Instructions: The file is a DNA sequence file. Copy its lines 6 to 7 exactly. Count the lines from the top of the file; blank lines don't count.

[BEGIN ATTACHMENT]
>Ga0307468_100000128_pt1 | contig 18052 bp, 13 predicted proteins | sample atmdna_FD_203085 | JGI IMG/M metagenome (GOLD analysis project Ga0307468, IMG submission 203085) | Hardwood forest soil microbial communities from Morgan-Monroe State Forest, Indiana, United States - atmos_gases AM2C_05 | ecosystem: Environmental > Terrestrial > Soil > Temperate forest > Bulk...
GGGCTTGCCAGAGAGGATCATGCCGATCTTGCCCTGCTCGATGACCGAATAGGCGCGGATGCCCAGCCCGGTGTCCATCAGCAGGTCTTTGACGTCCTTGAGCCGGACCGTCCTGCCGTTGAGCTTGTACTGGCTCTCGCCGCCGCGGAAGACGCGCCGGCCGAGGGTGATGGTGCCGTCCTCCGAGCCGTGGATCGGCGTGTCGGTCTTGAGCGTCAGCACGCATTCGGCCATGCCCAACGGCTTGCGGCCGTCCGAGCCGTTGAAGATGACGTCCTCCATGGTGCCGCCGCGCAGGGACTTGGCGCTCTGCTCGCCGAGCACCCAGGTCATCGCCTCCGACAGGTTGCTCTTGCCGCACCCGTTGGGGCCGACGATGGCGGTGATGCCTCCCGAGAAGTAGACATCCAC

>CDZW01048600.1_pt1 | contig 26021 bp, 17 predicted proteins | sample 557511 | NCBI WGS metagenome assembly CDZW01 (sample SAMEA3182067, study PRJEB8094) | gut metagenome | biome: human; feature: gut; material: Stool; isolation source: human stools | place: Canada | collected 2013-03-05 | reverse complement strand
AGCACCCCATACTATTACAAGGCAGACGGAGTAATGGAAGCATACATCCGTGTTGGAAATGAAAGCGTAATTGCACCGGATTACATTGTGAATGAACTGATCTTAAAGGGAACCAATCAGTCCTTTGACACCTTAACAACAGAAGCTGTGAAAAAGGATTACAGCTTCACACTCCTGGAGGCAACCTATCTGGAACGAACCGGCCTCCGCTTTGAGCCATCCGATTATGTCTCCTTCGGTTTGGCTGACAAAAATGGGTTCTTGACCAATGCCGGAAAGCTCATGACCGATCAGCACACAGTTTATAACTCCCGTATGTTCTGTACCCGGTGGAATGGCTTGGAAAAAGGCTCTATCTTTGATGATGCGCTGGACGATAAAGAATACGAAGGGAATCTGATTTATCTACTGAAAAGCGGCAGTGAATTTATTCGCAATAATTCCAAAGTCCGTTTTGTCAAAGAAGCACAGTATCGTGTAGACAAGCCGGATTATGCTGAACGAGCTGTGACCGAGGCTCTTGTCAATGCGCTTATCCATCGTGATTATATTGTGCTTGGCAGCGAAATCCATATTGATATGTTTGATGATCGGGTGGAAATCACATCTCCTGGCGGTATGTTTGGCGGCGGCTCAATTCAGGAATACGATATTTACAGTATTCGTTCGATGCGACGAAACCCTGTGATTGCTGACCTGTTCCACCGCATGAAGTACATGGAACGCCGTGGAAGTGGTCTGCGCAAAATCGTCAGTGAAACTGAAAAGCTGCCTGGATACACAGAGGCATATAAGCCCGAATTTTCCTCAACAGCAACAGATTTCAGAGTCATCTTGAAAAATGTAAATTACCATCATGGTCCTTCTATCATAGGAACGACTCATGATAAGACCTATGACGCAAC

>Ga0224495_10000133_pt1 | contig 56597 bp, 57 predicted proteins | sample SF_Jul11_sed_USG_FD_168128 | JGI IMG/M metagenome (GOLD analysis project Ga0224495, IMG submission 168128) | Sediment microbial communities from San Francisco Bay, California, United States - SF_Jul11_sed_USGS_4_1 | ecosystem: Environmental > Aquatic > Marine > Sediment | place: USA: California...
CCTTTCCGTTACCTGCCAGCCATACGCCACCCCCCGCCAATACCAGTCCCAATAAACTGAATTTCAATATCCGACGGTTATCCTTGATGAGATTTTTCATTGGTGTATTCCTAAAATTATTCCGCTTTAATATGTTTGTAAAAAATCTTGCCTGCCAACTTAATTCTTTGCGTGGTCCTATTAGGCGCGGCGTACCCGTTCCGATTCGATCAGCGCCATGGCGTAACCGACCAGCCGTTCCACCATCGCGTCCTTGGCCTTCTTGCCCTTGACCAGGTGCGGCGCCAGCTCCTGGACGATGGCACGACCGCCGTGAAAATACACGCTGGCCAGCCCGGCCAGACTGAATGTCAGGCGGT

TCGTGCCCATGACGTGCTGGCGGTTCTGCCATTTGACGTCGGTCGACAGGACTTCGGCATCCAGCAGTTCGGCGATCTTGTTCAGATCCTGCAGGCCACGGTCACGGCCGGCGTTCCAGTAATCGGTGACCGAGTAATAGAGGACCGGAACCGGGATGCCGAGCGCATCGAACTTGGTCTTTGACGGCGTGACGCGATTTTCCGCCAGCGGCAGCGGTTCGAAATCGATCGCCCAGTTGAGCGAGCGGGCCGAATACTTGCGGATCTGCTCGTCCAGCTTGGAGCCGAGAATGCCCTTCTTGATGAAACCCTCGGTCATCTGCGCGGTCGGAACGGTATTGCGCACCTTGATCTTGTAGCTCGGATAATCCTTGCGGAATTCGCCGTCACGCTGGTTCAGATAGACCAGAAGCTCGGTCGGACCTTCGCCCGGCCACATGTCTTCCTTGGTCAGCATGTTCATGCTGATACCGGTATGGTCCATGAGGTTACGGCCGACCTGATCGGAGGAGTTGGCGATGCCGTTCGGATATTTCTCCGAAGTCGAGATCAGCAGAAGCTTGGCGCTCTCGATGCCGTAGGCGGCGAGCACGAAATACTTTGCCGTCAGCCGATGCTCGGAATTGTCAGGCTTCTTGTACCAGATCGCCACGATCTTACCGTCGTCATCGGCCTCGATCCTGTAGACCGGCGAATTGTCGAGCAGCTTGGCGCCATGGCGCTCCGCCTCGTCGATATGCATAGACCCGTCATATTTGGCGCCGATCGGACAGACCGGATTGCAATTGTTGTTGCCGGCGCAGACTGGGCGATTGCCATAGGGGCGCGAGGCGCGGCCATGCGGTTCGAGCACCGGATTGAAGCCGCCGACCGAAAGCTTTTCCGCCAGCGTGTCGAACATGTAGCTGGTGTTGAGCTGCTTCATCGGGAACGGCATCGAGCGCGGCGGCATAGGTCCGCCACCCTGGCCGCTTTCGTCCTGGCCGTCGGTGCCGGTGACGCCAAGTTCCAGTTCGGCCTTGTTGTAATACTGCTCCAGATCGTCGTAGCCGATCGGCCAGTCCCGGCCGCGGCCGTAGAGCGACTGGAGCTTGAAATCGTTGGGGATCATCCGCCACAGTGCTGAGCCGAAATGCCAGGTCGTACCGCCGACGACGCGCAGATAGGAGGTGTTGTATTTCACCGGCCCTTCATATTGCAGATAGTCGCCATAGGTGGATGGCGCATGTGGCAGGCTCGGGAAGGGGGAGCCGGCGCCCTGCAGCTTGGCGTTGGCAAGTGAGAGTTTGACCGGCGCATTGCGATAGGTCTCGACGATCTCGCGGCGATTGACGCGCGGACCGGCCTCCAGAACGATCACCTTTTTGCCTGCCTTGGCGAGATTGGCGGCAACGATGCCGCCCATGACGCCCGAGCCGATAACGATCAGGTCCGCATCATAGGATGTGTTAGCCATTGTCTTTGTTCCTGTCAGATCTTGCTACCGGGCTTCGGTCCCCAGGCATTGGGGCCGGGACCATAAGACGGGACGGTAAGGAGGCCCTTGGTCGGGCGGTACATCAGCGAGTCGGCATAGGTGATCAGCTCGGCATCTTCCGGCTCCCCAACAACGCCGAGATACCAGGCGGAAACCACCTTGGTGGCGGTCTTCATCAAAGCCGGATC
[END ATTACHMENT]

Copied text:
CCTTTCCGTTACCTGCCAGCCATACGCCACCCCCCGCCAATACCAGTCCCAATAAACTGAATTTCAATATCCGACGGTTATCCTTGATGAGATTTTTCATTGGTGTATTCCTAAAATTATTCCGCTTTAATATGTTTGTAAAAAATCTTGCCTGCCAACTTAATTCTTTGCGTGGTCCTATTAGGCGCGGCGTACCCGTTCCGATTCGATCAGCGCCATGGCGTAACCGACCAGCCGTTCCACCATCGCGTCCTTGGCCTTCTTGCCCTTGACCAGGTGCGGCGCCAGCTCCTGGACGATGGCACGACCGCCGTGAAAATACACGCTGGCCAGCCCGGCCAGACTGAATGTCAGGCGGT

TCGTGCCCATGACGTGCTGGCGGTTCTGCCATTTGACGTCGGTCGACAGGACTTCGGCATCCAGCAGTTCGGCGATCTTGTTCAGATCCTGCAGGCCACGGTCACGGCCGGCGTTCCAGTAATCGGTGACCGAGTAATAGAGGACCGGAACCGGGATGCCGAGCGCATCGAACTTGGTCTTTGACGGCGTGACGCGATTTTCCGCCAGCGGCAGCGGTTCGAAATCGATCGCCCAGTTGAGCGAGCGGGCCGAATACTTGCGGATCTGCTCGTCCAGCTTGGAGCCGAGAATGCCCTTCTTGATGAAACCCTCGGTCATCTGCGCGGTCGGAACGGTATTGCGCACCTTGATCTTGTAGCTCGGATAATCCTTGCGGAATTCGCCGTCACGCTGGTTCAGATAGACCAGAAGCTCGGTCGGACCTTCGCCCGGCCACATGTCTTCCTTGGTCAGCATGTTCATGCTGATACCGGTATGGTCCATGAGGTTACGGCCGACCTGATCGGAGGAGTTGGCGATGCCGTTCGGATATTTCTCCGAAGTCGAGATCAGCAGAAGCTTGGCGCTCTCGATGCCGTAGGCGGCGAGCACGAAATACTTTGCCGTCAGCCGATGCTCGGAATTGTCAGGCTTCTTGTACCAGATCGCCACGATCTTACCGTCGTCATCGGCCTCGATCCTGTAGACCGGCGAATTGTCGAGCAGCTTGGCGCCATGGCGCTCCGCCTCGTCGATATGCATAGACCCGTCATATTTGGCGCCGATCGGACAGACCGGATTGCAATTGTTGTTGCCGGCGCAGACTGGGCGATTGCCATAGGGGCGCGAGGCGCGGCCATGCGGTTCGAGCACCGGATTGAAGCCGCCGACCGAAAGCTTTTCCGCCAGCGTGTCGAACATGTAGCTGGTGTTGAGCTGCTTCATCGGGAACGGCATCGAGCGCGGCGGCATAGGTCCGCCACCCTGGCCGCTTTCGTCCTGGCCGTCGGTGCCGGTGACGCCAAGTTCCAGTTCGGCCTTGTTGTAATACTGCTCCAGATCGTCGTAGCCGATCGGCCAGTCCCGGCCGCGGCCGTAGAGCGACTGGAGCTTGAAATCGTTGGGGATCATCCGCCACAGTGCTGAGCCGAAATGCCAGGTCGTACCGCCGACGACGCGCAGATAGGAGGTGTTGTATTTCACCGGCCCTTCATATTGCAGATAGTCGCCATAGGTGGATGGCGCATGTGGCAGGCTCGGGAAGGGGGAGCCGGCGCCCTGCAGCTTGGCGTTGGCAAGTGAGAGTTTGACCGGCGCATTGCGATAGGTCTCGACGATCTCGCGGCGATTGACGCGCGGACCGGCCTCCAGAACGATCACCTTTTTGCCTGCCTTGGCGAGATTGGCGGCAACGATGCCGCCCATGACGCCCGAGCCGATAACGATCAGGTCCGCATCATAGGATGTGTTAGCCATTGTCTTTGTTCCTGTCAGATCTTGCTACCGGGCTTCGGTCCCCAGGCATTGGGGCCGGGACCATAAGACGGGACGGTAAGGAGGCCCTTGGTCGGGCGGTACATCAGCGAGTCGGCATAGGTGATCAGCTCGGCATCTTCCGGCTCCCCAACAACGCCGAGATACCAGGCGGAAACCACCTTGGTGGCGGTCTTCATCAAAGCCGGATC